R-404A is being used by OEMs in new equipment and also on retrofitted equipment. However, because of its high global-warming potential (GWP), the U.S. Environmental Protection Agency (EPA), under its Significant New Alternatives Policy (SNAP) program, has listed R-404A as an “unacceptable” refrigerant in a number of retail food refrigeration categories and in vending machines end-uses.
The U.S. Environmental Protection Agency (EPA) has not given any indication that it will target R-410A in residential applications, and under the Trump administration, the agency may perhaps be less aggressive than it was under the Obama administration and, therefore, less likely to push for additional refrigerant phasedowns.
Stephen Yurek, president and CEO of the Air-Conditioning, Heating, & Refrigeration Institute (AHRI), recently discussed the Kigali Agreement and some of the effects it may have on the HVACR industry with The NEWS.
The Kigali amendment is subject to ratification in the U.S. and will formally take effect when 20 member parties to the Montreal Protocol ratify or accept the amendment, which could take up to two years.
Starting in 2024, the three HFC refrigerants will be deemed “unacceptable” in new liquid chillers under the U.S. Environmental Protection Agency’s (EPA’s) Significant New Alternatives Policy (SNAP) program.
The 197 Parties to the Montreal Protocol, meeting in Kigali, Rwanda, have struck a global agreement which will see HFC refrigerant consumption and production phased down from 2019. U.S. Secretary of State John Kerry called the deal 'a monumental step forward.'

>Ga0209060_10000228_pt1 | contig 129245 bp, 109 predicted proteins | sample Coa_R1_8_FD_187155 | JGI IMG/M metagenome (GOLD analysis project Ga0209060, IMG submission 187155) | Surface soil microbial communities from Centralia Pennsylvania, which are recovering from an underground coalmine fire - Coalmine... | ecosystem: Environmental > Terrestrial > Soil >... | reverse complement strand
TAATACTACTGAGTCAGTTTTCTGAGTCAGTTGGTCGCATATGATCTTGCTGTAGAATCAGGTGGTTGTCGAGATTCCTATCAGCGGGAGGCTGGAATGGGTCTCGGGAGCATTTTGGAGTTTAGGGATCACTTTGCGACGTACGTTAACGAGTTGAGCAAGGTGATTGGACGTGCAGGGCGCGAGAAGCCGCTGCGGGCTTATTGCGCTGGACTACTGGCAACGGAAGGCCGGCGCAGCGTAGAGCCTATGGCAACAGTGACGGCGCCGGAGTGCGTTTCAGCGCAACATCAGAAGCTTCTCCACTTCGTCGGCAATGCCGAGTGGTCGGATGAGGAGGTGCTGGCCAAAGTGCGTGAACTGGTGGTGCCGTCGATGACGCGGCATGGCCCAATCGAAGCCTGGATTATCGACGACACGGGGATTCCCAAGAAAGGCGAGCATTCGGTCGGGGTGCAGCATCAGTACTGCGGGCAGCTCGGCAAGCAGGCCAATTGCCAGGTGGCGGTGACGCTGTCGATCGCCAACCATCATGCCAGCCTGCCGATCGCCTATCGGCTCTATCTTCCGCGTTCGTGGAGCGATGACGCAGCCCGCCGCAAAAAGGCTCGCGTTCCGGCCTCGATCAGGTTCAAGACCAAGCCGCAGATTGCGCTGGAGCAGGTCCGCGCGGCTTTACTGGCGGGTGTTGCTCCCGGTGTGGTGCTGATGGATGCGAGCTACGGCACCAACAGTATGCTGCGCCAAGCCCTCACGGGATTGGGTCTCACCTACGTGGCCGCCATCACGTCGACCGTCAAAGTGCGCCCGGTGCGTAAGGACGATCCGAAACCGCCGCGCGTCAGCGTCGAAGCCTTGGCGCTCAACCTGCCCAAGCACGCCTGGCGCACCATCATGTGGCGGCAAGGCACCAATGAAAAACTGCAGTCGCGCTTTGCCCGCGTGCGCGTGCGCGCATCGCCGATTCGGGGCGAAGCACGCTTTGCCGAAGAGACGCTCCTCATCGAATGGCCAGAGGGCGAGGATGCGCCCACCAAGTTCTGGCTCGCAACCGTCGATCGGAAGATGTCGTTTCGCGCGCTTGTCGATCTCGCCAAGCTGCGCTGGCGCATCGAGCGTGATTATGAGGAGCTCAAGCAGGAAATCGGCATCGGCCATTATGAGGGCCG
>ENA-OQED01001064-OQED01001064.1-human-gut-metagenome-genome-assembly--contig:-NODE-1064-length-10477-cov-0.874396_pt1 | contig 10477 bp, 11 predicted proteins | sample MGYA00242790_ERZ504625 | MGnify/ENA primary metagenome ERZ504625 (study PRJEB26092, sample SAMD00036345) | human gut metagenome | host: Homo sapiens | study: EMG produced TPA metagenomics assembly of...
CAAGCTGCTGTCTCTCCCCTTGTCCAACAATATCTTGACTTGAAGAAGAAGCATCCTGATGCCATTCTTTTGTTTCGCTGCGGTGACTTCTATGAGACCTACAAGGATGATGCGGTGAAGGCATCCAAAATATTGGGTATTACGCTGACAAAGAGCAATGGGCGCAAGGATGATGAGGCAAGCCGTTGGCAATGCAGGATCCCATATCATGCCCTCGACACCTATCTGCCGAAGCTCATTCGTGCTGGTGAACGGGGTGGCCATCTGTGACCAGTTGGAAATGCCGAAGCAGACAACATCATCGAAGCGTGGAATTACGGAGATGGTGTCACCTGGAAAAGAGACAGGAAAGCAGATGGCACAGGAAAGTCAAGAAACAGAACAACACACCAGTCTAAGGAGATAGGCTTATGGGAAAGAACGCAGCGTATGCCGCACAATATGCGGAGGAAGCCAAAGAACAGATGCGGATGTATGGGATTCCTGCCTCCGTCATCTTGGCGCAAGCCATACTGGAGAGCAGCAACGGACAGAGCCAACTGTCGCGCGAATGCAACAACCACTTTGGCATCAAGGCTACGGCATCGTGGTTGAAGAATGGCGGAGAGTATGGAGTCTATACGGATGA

Association said it has long supported including HFCs in a global phasedown plan
October 17, 2016
The Air-Conditioning, Heating, and Refrigeration Institute (AHRI) announced that it applauds the agreement reached in Kigali, Rwanda, by the Parties to the Montreal Protocol to include HFC refrigerants under the treaty.
Countries across the world have taken what has been described as “critical steps” toward their goal to agree on a global phasedown of HFCs. The parties to the Montreal Protocol meeting in Vienna have reached agreement on solutions to all the identified challenges, the U.S. Environmental Protection Agency (EPA) reported.
Hydrofluorocarbon (HFC)-134a replaced chlorofluorocarbon (CFC)-12. Now, 134a is on its way out, too. The July 2, 2015, ruling from the U.S. Environmental Protection Agency (EPA) set forth the time frames for the phasedown of certain HFC refrigerants in specific applications.